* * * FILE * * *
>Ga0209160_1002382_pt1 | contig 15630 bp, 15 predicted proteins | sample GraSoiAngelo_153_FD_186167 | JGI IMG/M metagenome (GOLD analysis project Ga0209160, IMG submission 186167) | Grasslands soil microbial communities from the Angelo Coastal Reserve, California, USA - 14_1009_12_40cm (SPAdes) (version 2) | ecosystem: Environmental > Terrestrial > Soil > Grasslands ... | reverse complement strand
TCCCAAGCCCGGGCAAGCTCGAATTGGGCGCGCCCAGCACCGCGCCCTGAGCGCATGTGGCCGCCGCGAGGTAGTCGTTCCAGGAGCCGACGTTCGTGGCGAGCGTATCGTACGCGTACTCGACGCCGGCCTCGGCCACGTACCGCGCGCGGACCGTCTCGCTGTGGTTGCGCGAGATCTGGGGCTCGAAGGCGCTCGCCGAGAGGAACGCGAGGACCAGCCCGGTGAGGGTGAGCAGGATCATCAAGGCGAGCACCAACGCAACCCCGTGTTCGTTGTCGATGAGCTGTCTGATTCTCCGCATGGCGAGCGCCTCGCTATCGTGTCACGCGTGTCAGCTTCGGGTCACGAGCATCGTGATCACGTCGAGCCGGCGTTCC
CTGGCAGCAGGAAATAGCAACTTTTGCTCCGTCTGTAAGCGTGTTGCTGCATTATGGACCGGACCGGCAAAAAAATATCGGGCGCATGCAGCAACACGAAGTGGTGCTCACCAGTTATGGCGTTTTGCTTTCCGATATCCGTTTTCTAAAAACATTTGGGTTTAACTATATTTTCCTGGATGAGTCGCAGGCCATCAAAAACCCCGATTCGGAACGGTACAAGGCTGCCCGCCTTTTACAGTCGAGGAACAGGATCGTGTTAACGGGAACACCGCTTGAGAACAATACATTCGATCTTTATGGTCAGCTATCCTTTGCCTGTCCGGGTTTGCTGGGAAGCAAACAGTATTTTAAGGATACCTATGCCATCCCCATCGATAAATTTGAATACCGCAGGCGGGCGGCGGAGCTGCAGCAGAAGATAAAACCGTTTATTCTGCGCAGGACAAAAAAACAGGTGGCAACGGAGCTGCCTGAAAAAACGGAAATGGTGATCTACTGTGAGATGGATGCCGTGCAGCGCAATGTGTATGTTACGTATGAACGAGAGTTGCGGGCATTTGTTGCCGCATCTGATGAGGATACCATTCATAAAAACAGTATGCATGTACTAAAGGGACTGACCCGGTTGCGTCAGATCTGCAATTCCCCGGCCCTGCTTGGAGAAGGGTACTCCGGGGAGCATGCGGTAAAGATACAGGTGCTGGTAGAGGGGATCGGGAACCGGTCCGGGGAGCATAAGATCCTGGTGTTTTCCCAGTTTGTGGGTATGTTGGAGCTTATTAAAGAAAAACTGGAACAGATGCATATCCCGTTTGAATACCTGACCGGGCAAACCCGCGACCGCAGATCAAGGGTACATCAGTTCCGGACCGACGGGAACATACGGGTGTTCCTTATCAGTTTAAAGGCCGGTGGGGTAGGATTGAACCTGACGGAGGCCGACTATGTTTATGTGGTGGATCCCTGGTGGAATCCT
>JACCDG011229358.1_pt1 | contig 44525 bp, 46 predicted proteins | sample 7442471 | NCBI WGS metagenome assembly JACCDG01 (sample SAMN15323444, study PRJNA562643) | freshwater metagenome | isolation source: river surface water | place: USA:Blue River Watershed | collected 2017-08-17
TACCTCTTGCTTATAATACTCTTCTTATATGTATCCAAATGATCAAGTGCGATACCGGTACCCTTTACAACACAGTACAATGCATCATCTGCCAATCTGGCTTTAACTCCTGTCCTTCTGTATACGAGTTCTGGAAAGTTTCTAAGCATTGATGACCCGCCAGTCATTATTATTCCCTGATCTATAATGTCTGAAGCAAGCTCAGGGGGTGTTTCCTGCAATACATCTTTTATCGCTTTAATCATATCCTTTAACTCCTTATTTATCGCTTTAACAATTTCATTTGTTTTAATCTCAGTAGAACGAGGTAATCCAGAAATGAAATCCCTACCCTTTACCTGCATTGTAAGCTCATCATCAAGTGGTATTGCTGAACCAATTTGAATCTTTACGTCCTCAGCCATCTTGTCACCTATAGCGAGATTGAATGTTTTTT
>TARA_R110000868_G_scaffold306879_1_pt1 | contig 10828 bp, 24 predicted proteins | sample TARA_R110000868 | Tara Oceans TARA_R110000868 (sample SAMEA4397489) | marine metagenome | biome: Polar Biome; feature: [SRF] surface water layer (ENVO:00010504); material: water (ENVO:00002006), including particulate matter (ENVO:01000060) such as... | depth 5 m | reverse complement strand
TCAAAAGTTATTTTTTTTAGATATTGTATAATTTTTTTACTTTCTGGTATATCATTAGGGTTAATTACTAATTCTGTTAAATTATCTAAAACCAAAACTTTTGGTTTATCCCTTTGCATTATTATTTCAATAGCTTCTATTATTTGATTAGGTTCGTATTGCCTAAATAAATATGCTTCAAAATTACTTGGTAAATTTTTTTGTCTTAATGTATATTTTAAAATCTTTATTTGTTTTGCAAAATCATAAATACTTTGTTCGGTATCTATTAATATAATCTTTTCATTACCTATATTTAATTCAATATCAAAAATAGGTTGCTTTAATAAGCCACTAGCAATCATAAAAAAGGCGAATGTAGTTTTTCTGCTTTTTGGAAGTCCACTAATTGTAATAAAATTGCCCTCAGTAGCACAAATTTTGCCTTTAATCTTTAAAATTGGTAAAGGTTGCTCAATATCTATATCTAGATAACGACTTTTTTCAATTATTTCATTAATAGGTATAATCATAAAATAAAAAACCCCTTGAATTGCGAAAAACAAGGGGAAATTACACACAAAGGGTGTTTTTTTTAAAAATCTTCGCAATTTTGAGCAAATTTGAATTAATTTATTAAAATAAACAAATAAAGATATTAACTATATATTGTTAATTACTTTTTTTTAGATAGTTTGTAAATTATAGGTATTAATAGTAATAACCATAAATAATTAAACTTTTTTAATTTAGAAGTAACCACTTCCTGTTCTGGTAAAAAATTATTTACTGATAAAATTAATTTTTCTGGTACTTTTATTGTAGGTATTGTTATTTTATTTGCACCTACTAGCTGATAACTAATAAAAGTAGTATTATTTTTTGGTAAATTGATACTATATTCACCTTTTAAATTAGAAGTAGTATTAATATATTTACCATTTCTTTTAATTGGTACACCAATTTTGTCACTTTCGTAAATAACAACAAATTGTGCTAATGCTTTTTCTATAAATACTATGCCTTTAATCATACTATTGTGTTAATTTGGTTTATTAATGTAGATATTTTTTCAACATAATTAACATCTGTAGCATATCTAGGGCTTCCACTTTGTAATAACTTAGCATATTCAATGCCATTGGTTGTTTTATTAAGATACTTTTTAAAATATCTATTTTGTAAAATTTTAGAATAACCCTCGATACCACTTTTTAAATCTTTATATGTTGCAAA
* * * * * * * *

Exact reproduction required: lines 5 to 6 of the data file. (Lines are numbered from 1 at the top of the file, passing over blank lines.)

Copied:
TACCTCTTGCTTATAATACTCTTCTTATATGTATCCAAATGATCAAGTGCGATACCGGTACCCTTTACAACACAGTACAATGCATCATCTGCCAATCTGGCTTTAACTCCTGTCCTTCTGTATACGAGTTCTGGAAAGTTTCTAAGCATTGATGACCCGCCAGTCATTATTATTCCCTGATCTATAATGTCTGAAGCAAGCTCAGGGGGTGTTTCCTGCAATACATCTTTTATCGCTTTAATCATATCCTTTAACTCCTTATTTATCGCTTTAACAATTTCATTTGTTTTAATCTCAGTAGAACGAGGTAATCCAGAAATGAAATCCCTACCCTTTACCTGCATTGTAAGCTCATCATCAAGTGGTATTGCTGAACCAATTTGAATCTTTACGTCCTCAGCCATCTTGTCACCTATAGCGAGATTGAATGTTTTTT
>TARA_R110000868_G_scaffold306879_1_pt1 | contig 10828 bp, 24 predicted proteins | sample TARA_R110000868 | Tara Oceans TARA_R110000868 (sample SAMEA4397489) | marine metagenome | biome: Polar Biome; feature: [SRF] surface water layer (ENVO:00010504); material: water (ENVO:00002006), including particulate matter (ENVO:01000060) such as... | depth 5 m | reverse complement strand